In the wake of Tropical Storm Irene heavy flooding inundated Vermont’s central and southern villages and took down infrastructures. The state was unprepared, as it had not seen such floods since the 1900s.
As the tropical storm deluged the landlocked villages in Vermont, hundreds of residents evacuated their homes. The storm turned streets into running streams, destroyed more than a dozen bridges including three historic ones, and killed at least two people. The state hospital in Waterbury was also evacuated. Its staff and 51 patients were placed in facilities in nearby towns. Below, watch a bridge over the Ottauquechee River feel Irene’s wrath.
“It was a raging torrent,” Scott Towle, a resident of Brattleboro, Vt. told the Los Angeles Times about the brook near his house that rose with horrific speed as eight inches of rain fell in six hours on Sunday.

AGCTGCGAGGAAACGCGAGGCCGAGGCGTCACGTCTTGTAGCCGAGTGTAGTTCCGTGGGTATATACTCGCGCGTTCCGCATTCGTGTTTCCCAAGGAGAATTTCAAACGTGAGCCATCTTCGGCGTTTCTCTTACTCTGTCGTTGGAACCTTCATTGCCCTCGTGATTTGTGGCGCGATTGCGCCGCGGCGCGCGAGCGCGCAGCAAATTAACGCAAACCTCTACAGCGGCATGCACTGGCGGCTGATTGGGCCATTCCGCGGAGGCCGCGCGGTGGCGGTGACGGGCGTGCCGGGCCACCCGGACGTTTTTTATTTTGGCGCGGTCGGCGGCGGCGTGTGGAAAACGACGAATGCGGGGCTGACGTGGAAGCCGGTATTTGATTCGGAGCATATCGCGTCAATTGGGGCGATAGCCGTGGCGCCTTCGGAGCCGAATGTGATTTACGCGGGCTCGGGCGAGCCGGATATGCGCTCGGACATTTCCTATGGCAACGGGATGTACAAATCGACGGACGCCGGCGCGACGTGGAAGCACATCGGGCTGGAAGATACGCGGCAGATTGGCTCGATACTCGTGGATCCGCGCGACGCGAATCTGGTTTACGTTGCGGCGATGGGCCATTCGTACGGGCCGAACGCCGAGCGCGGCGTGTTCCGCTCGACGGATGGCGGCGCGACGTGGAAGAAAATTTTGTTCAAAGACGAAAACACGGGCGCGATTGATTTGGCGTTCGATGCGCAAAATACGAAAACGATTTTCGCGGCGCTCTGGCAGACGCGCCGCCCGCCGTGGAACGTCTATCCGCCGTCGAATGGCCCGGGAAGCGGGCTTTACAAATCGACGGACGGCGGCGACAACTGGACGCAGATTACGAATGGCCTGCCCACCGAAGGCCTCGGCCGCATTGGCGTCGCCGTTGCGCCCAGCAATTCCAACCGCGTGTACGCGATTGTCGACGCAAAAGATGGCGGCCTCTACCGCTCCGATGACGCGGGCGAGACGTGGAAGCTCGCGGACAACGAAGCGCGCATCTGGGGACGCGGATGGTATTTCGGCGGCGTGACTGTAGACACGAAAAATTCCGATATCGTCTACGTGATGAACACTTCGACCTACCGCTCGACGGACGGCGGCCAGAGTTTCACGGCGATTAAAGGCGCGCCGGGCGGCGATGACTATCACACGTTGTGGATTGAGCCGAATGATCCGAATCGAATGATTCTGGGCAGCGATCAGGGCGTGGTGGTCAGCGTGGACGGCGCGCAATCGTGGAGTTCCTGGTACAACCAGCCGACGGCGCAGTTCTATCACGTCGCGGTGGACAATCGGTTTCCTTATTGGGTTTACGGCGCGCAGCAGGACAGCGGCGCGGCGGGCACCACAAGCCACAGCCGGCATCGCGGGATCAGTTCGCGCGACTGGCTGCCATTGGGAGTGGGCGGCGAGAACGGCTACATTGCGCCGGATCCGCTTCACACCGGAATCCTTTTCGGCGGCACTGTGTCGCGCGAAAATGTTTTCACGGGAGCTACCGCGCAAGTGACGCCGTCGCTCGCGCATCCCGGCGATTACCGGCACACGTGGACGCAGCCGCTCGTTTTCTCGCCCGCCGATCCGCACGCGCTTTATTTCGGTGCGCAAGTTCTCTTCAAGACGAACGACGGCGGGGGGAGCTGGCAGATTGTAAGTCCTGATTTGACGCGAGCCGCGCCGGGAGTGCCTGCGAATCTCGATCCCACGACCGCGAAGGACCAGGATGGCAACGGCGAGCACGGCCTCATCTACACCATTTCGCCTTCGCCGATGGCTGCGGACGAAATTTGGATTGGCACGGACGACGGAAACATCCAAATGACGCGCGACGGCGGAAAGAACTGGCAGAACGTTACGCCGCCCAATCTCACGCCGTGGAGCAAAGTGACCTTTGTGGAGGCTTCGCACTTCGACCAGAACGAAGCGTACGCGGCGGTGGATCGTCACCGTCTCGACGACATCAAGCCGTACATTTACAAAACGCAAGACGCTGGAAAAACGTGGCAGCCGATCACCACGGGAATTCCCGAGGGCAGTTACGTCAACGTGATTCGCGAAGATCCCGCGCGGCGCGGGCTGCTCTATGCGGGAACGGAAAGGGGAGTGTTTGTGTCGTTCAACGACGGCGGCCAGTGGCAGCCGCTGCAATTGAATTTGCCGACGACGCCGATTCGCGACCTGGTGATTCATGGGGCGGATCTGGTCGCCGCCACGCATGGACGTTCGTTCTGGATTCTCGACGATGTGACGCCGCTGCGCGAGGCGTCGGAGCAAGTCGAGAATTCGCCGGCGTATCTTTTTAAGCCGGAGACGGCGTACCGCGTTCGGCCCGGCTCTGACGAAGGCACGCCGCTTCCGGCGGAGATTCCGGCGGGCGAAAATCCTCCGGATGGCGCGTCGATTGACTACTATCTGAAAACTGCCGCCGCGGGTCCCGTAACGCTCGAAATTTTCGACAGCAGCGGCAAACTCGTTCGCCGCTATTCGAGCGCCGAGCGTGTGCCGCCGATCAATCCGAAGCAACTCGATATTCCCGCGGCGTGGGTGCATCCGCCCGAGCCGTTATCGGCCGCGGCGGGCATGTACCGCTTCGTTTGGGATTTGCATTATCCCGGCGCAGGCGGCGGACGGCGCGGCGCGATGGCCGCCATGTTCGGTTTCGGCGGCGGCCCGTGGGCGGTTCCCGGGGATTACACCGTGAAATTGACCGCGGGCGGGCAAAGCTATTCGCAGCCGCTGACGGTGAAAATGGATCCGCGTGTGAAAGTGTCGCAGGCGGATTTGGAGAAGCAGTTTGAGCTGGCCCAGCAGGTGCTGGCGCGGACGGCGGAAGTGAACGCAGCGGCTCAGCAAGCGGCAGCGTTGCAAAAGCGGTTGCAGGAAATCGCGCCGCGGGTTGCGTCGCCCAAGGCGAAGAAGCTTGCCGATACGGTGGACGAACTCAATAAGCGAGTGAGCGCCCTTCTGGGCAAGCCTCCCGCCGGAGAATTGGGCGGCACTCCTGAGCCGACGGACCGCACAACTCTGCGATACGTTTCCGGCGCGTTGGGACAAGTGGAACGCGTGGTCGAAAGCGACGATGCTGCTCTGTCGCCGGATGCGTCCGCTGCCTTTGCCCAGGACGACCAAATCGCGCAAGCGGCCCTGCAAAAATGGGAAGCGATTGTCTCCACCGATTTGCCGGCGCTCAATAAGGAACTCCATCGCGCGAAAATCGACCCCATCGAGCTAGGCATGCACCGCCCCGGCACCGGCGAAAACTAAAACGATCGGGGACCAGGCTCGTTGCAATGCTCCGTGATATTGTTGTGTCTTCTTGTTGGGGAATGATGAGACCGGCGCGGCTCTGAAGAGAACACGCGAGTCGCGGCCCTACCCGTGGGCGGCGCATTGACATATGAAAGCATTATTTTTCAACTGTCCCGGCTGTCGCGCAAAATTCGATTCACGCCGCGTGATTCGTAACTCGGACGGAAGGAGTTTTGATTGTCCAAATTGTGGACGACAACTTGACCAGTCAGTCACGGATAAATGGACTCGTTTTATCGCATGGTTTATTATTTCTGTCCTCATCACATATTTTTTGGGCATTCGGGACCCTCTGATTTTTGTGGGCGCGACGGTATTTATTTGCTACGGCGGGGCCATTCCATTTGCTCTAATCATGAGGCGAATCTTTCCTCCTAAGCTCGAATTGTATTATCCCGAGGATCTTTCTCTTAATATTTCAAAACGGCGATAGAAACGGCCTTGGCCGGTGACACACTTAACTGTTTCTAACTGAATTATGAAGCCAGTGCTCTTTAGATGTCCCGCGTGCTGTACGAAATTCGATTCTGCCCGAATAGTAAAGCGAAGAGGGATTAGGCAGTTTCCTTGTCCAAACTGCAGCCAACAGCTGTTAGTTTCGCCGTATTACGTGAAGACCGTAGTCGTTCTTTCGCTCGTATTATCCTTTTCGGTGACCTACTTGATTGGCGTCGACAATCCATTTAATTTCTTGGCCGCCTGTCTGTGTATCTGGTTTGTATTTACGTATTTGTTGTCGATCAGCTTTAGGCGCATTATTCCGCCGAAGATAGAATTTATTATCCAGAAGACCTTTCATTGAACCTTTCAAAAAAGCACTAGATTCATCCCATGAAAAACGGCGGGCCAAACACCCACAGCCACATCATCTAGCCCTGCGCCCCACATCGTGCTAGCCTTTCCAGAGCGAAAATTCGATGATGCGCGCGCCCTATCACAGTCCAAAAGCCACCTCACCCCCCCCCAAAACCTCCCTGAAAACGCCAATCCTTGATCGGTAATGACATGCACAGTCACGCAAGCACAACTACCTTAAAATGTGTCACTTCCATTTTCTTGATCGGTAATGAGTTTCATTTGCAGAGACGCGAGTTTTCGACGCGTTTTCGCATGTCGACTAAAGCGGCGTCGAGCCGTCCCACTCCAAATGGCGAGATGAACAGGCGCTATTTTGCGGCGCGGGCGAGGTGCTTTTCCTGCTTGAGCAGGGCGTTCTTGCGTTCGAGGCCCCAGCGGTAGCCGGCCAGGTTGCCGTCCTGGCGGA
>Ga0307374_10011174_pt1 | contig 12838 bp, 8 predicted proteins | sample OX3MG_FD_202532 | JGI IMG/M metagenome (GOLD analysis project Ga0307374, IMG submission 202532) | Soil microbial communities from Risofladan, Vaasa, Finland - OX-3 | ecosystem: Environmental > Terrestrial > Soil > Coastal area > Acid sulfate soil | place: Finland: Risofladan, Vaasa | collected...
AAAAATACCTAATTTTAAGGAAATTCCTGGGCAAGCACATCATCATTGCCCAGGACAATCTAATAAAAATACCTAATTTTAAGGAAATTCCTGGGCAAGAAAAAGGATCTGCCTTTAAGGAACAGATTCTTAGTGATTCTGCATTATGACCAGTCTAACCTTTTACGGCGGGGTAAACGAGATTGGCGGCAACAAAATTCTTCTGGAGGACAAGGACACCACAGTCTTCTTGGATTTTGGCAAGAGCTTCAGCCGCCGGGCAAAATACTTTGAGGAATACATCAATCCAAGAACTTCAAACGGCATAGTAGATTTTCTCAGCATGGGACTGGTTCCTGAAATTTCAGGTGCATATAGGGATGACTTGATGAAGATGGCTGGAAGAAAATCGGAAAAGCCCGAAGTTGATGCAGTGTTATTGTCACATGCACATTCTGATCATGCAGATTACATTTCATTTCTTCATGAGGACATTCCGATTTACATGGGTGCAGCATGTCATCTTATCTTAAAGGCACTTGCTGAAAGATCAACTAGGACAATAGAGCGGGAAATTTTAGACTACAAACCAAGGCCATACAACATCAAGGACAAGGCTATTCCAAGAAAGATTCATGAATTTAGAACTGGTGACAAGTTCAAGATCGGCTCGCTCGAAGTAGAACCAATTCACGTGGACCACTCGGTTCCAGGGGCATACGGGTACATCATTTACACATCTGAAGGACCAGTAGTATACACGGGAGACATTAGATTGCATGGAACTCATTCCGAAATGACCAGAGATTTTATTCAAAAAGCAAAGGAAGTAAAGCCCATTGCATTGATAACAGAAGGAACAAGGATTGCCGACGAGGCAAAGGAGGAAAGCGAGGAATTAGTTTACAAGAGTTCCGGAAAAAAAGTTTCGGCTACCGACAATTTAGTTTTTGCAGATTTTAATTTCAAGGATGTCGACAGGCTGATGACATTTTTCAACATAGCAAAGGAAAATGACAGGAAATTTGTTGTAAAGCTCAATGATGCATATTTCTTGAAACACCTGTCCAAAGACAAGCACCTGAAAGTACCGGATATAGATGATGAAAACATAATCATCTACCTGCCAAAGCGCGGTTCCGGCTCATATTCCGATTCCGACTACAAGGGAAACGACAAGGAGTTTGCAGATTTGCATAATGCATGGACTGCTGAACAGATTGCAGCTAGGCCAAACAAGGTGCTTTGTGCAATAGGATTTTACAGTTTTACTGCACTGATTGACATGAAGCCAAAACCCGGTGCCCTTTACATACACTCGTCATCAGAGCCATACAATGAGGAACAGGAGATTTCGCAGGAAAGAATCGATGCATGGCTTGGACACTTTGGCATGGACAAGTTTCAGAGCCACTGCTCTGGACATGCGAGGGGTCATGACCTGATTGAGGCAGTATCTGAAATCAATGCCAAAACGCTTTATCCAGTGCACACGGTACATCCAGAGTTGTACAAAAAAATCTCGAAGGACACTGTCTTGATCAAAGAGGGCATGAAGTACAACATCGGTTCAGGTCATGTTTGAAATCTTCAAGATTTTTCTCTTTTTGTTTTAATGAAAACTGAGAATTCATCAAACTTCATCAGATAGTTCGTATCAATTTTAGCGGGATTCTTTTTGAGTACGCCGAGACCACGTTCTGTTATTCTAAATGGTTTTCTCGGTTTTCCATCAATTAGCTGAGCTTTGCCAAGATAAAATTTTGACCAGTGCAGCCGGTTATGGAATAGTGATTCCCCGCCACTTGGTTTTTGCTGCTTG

“This is a snow community,” Dick DeGray told the Wall Street Journal at an emergency community meeting in Brattleboro. DeGray, the chairman of the Brattleboro Select Board, also said flooding was normally a coastal issue. Watch flooding in Brattleboro below.
A non-coastal state, Vermont rarely experiences flooding, and its residents are less prepared for it those in by the waters. Thus, Vermonters rarely have flood insurance, and many are calling for federal help.
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Another major concern involves losing tourists during the fall. Route 9, a popular leaf-sighting road, is closed off due to flooding.
Irene left 4.5 million East Coasters from North Carolina to Maine without power, and took 40 lives, according to the Associated Press. Hundreds were stranded and lost electricity because of the flooding, and in communities across the 13 storm-beaten states, much rescue and repair work still remains be done.